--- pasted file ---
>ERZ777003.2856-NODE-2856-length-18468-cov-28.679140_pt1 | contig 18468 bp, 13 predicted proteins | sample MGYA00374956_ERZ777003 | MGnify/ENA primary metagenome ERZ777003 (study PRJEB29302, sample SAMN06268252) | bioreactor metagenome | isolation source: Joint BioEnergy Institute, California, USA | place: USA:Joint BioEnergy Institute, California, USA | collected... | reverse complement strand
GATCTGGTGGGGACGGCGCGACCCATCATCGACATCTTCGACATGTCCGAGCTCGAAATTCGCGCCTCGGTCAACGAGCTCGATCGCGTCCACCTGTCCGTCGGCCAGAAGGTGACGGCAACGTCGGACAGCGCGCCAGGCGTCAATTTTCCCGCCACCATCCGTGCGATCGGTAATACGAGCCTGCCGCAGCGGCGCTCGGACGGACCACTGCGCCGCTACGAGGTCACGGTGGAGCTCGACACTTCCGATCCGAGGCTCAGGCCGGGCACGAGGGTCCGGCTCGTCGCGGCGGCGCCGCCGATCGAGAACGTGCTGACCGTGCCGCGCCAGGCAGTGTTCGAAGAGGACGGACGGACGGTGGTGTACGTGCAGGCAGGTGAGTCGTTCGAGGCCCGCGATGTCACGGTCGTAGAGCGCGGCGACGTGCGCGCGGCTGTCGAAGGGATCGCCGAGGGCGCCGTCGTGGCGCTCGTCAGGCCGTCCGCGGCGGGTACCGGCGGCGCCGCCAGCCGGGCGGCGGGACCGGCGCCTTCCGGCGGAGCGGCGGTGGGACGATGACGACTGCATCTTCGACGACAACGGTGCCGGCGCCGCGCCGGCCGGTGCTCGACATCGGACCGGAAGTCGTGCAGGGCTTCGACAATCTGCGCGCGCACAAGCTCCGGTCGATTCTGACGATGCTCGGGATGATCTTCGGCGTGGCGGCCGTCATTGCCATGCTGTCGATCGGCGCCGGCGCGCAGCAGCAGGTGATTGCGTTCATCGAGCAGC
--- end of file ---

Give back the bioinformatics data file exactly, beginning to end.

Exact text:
>ERZ777003.2856-NODE-2856-length-18468-cov-28.679140_pt1 | contig 18468 bp, 13 predicted proteins | sample MGYA00374956_ERZ777003 | MGnify/ENA primary metagenome ERZ777003 (study PRJEB29302, sample SAMN06268252) | bioreactor metagenome | isolation source: Joint BioEnergy Institute, California, USA | place: USA:Joint BioEnergy Institute, California, USA | collected... | reverse complement strand
GATCTGGTGGGGACGGCGCGACCCATCATCGACATCTTCGACATGTCCGAGCTCGAAATTCGCGCCTCGGTCAACGAGCTCGATCGCGTCCACCTGTCCGTCGGCCAGAAGGTGACGGCAACGTCGGACAGCGCGCCAGGCGTCAATTTTCCCGCCACCATCCGTGCGATCGGTAATACGAGCCTGCCGCAGCGGCGCTCGGACGGACCACTGCGCCGCTACGAGGTCACGGTGGAGCTCGACACTTCCGATCCGAGGCTCAGGCCGGGCACGAGGGTCCGGCTCGTCGCGGCGGCGCCGCCGATCGAGAACGTGCTGACCGTGCCGCGCCAGGCAGTGTTCGAAGAGGACGGACGGACGGTGGTGTACGTGCAGGCAGGTGAGTCGTTCGAGGCCCGCGATGTCACGGTCGTAGAGCGCGGCGACGTGCGCGCGGCTGTCGAAGGGATCGCCGAGGGCGCCGTCGTGGCGCTCGTCAGGCCGTCCGCGGCGGGTACCGGCGGCGCCGCCAGCCGGGCGGCGGGACCGGCGCCTTCCGGCGGAGCGGCGGTGGGACGATGACGACTGCATCTTCGACGACAACGGTGCCGGCGCCGCGCCGGCCGGTGCTCGACATCGGACCGGAAGTCGTGCAGGGCTTCGACAATCTGCGCGCGCACAAGCTCCGGTCGATTCTGACGATGCTCGGGATGATCTTCGGCGTGGCGGCCGTCATTGCCATGCTGTCGATCGGCGCCGGCGCGCAGCAGCAGGTGATTGCGTTCATCGAGCAGC